# Common Emitter Audio Amplifier

I'm tring to build an audio amplifier. I decided to use a basic common emitter amplifier circuit as a starting point. Here it is:

I have some questions about the circuit.

1-) What transistor can I use in this circuit?

Results of DC analysis: Vce = 10.06V and Ic = 1.26mA (I guess, these values will be used for choosing the transistor.)

2-) What's the output voltage of a standart mp3 player? Can it be 300mVp as I read somewhere?

3-) When I assume ß = 150 and input = 300mVp , the output is -2,13Vp . I guess it gives 1w power to speaker. Is there something wrong?

• I've editted the question a little bit. (2n2222 and speaker) May 28, 2012 at 3:24
• I'm waiting for answers to edited circuit. May 28, 2012 at 8:32
• Output impedance of the circuit is 8k (as the collector is near infinite), which is rather high for driving a 4ohm load / speaker. If you change the 8k resistor, you also have to fiddle with the other ones and when currents increase you might even need another transistor with higher current rating. This circuit works pretty well, but for load impedance of 12k, not for a 4ohm speaker. It might be useful as a buffer stage. May 28, 2012 at 11:17
• You apparently intend R1, R3, C1, and Q1 to be connected. If so PUT A JUNCTION DO THERE. Can't tell what is R1, R2, etc? ADD COMPONENT DESIGNATORS like a real schematic. May 28, 2012 at 15:31

There are a number of things wrong here

1. There are no component designators in the schematic. This makes it hard to talk about, so I'll be more brief than otherwise.

2. You should use junction dots at all points where nets connect. The four lines crossing left of the transistor is ambiguous.

3. A quick calculation of the bias point not taking base current into account results in 1.3 mA thru the transistor, so your claim of 1.26 mA is plausible. However, this should tell you there is no way you're going to get anywhere near 1 W of output power. Even looking at the transistor as a perfect switch, the collector swing will be from 6.6 to 24 volts, for a swing of 17.4 volts. However all this is at a impedance of 8 kΩ. 17.4 Vpp sine wave is 6.15 V RMS. At the best case power transfer, the load is 8 kΩ so the voltage is half that, or 3.1 V RMS into 8 kΩ, which comes out to 1.2 mW. That's less power (although at a different voltaqe) than the MP3 player is likely putting out.

4. The frequency response is a mess. The gain of the amp only 2.7 at low frequencies. This starts going up 3 dB/octave at about 50 Hz, but the high end is unpredictable because it relies on properties of the transistor you don't know. Then the cap in series with the speaker forms another high pass filter, but this also allows the speaker to load the output heavily probably having a reverse effect for part of the range.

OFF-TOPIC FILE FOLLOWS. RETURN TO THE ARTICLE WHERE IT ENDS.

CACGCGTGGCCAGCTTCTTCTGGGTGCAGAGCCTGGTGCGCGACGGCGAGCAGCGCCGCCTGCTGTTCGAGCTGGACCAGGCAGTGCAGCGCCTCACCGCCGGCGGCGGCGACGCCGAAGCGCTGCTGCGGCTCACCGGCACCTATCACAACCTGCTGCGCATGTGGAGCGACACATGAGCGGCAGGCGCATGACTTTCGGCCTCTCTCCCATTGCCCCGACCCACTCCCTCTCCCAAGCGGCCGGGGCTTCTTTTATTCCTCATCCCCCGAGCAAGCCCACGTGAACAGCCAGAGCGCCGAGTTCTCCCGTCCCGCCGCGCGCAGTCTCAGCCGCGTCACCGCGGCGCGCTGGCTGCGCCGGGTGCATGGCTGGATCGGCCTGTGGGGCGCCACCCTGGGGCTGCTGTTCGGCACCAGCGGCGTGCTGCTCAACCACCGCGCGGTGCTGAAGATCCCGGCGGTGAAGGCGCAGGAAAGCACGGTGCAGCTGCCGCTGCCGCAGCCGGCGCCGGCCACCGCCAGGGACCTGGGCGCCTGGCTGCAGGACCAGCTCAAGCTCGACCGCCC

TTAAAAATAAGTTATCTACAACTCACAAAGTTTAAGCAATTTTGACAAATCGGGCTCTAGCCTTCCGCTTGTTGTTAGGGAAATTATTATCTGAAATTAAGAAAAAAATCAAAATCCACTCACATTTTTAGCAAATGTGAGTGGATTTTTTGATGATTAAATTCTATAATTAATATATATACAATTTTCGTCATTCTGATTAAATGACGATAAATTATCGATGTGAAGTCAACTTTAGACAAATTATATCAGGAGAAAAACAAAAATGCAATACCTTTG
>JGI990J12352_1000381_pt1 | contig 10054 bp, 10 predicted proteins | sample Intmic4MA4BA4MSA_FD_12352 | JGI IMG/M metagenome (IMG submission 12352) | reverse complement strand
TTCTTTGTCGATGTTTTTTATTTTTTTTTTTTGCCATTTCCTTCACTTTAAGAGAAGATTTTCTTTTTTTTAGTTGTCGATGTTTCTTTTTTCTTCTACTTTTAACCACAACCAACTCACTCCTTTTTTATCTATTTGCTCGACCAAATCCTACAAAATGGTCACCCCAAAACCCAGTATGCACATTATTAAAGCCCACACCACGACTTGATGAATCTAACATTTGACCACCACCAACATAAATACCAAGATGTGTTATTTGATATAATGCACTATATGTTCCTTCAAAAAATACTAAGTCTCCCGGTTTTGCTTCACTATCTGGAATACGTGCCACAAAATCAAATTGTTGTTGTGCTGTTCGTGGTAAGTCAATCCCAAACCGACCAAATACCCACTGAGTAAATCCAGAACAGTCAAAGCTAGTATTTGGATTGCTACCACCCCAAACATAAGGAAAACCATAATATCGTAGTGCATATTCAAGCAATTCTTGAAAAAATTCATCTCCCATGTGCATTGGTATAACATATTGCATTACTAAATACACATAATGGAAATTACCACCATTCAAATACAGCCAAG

5. I can't even begin to guess what the 12 kΩ resistor accross the speaker is supposed to do. It makes no sense whatsoever.

1. 2n3904 or 2n2222 because it is generic model and aplication in your example is least demanding, no other reasons for the choice.
2. It might be very valid voltage. The number is called by health safety and it might be much less than legacy 0.775v/1KOhm numbers.
3. The speaker is any ordinary speaker, big or small. I will not argue with value of output resistor, again just because of health safety. Your estimate of output voltage is wrong, simply because beta belongs to device only, not the cascade with resistors and feedback cap. The output voltage will always be no greater than DC power supply. Practically, may be 10..20% of DC voltage. edit: ignore last paragraph since the schematics was changed after answer.
• I'm using ß = 150 to calculate Zin. May 28, 2012 at 2:03
• How can I choose transistor without DC analysis results? How do I know if it's in active mode or not? May 28, 2012 at 2:06
• You can simplify DC analysis by looking at edge cases: max power, max voltage, max current and pick an overpowered transistor part number. In your case worst power is certainly below 100mW, ~3mA, 24V. So nearly any part fits. No matter if mode is active or switched.
– user924
May 28, 2012 at 2:16
• Thanks.. Well, I'dont understand your answer to the second question. May 28, 2012 at 2:19
• 2) 300mV is a good guess. I mean you are most likely correct.
– user924
May 28, 2012 at 2:26

I suggest you to add a transformer to transfer the power to the speaker, so you can have the primary on the collector and the speaker on the secondary, that at least guarantee you some more power transfer.

This circuit is great for bringing a voltage up from a low to higher voltage but has very little current output. It is called a common emitter circuit. The circuit you are looking for is called a common collector. This can give you more current out (lower ohm load). The best circuit is to use a complementary symmetry or a push pull type of amp. The common collector and common emitter amp are not very energy efficient. If it was me doing this I would use an op amp that is made to drive a 4 ohm load. You can order them from electronics stores or scavenge one from an old car stereo.